Like a wounded giant, it immediately revealed its injuries distributed in all its parts, from the walls to the roof, from the vaults to the decorations and, most of all, in all those artifacts that inhabit the Cathedral architecturally, and which capitulated under the blows of the earthquake.
The tambour suffered very serious damage, causing detachments and collapsing which, in turn, damaged the roof and interior. The ribbing behind the facade was damaged by the earthquake, causing the cross on the roof to fall inside the nave; likewise for the stone spheres and other decorations.
The large thicknesses of the walls led to a whole series of damages commonly called “fissures”. Relevant repair work involved “re-stitching” the existing wall fabric with similar bricks, often after dry testing, and the implementation of new walling with reinforcing techniques.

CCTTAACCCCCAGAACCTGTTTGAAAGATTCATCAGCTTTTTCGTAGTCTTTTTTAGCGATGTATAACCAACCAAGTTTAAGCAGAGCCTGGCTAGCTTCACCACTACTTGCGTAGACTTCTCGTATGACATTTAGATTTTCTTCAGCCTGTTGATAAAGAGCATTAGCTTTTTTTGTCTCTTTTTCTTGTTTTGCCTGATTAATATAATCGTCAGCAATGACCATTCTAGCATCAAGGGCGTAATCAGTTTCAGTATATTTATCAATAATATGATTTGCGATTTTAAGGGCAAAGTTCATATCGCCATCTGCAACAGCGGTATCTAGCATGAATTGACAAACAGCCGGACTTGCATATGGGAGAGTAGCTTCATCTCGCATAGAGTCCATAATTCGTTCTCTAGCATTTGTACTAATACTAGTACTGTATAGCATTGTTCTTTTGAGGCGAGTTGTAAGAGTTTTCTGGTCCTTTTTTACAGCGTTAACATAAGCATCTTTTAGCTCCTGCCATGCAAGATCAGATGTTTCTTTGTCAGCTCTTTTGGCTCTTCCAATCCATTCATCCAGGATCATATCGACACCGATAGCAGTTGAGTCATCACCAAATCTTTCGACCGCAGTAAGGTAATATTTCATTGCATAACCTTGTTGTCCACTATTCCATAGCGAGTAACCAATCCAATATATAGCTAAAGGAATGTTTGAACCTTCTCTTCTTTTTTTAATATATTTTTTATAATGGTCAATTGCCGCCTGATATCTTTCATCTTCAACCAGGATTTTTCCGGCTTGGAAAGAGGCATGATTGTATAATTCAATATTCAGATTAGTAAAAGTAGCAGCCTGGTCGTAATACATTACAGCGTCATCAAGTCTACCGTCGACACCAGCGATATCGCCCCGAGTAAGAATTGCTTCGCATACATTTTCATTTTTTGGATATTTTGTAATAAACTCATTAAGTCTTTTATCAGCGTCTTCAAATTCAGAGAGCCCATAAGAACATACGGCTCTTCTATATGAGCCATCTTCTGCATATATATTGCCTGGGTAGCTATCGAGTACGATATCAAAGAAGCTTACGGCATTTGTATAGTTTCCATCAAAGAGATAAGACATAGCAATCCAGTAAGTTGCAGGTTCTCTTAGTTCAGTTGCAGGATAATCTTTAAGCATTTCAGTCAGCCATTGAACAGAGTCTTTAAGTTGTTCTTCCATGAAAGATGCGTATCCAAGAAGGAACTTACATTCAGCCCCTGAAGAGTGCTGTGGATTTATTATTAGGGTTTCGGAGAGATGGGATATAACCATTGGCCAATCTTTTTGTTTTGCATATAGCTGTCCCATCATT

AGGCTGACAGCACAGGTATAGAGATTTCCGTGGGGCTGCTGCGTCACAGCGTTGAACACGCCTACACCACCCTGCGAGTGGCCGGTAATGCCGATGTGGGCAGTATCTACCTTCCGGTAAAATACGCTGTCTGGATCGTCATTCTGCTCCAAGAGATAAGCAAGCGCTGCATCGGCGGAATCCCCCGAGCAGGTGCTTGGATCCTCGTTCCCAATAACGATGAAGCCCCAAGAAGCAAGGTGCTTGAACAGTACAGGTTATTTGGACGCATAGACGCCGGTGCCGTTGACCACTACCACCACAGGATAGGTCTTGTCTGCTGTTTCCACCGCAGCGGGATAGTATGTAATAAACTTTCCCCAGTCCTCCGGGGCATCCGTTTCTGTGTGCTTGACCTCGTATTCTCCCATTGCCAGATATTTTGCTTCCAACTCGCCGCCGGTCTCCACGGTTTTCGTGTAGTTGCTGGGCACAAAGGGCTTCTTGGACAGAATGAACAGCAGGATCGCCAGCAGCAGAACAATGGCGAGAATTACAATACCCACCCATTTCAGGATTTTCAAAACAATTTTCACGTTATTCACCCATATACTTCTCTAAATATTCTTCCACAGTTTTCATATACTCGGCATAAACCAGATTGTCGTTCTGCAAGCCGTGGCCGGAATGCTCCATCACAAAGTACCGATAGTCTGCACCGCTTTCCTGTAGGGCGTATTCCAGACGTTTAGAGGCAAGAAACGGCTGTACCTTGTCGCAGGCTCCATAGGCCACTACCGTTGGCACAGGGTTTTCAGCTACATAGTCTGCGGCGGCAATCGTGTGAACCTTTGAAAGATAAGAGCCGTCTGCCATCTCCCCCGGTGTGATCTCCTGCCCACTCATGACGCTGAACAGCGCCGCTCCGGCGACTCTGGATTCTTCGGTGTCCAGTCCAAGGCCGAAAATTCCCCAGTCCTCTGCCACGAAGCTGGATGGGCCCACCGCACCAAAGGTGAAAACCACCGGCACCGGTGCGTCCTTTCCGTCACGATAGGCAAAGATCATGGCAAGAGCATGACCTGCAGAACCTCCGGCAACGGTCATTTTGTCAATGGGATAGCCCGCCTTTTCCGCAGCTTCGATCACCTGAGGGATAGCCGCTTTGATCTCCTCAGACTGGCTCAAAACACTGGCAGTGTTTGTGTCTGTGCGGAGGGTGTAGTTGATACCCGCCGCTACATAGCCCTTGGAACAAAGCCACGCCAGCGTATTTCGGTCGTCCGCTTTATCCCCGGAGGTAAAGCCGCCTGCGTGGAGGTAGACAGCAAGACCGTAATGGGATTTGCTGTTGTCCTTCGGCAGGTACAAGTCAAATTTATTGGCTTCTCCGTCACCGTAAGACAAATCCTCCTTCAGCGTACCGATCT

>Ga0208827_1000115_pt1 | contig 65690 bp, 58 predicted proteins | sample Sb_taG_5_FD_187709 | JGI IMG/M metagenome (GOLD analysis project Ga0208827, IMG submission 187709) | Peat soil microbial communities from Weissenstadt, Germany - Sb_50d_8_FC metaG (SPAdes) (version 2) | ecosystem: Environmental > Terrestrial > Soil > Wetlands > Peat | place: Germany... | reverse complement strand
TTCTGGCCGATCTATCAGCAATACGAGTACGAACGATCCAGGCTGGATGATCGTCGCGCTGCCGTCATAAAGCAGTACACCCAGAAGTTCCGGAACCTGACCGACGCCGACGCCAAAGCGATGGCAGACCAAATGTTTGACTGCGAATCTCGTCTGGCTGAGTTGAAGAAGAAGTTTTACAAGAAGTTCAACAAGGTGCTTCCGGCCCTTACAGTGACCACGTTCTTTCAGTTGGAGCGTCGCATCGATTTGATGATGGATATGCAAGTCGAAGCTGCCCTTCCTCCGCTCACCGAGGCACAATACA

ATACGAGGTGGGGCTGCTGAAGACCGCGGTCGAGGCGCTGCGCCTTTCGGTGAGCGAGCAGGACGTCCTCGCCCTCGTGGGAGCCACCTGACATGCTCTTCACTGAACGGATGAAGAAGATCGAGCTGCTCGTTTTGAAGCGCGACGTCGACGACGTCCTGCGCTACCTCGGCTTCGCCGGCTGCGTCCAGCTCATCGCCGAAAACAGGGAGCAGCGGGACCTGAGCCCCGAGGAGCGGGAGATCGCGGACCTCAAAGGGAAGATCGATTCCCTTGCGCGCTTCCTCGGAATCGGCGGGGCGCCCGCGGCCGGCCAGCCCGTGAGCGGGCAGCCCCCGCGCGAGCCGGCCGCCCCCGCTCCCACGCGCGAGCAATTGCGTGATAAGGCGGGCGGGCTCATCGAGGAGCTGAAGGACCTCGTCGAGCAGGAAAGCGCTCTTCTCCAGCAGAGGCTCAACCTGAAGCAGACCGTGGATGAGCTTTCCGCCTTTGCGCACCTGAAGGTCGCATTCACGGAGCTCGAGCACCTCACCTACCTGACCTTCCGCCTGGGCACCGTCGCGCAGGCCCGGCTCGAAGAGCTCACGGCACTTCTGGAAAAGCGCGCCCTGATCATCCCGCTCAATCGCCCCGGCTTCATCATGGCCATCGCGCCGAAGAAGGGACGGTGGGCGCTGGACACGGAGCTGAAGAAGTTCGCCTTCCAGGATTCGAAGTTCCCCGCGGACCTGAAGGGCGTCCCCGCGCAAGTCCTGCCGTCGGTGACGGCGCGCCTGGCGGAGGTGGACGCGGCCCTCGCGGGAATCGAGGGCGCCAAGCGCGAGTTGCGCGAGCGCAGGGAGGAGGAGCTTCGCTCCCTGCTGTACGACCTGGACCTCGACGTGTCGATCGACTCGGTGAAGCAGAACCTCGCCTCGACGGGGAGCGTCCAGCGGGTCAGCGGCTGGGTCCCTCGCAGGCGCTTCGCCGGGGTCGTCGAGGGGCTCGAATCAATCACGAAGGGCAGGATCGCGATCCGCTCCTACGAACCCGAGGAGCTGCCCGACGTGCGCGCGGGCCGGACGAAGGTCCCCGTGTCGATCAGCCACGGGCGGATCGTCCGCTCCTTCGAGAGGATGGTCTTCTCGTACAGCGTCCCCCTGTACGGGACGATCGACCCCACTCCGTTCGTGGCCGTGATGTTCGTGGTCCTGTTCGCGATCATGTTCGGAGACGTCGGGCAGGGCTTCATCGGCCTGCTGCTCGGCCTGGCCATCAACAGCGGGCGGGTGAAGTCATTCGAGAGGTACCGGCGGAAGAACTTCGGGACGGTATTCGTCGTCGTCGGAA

Carbon was used in the consolidation of the vaults, applied on the extrados after smoothing to make the support base uniform. It’s invisible on the noble decorated side and confers high elastic qualities, making it possible to take the added weights.
The restoration project involved the use of technically “reversible” materials and solutions so as to protect the original nature of the work. The work was carried out by expert hands performing traditional processes, repeating the ancient gestures of traditional techniques found throughout our historic centers. They are obviously craft processes requiring great effort and dedication.
Taken from: “Carpi il Duomo ritrovato” by Manuela Rossi (Edizioni APM)
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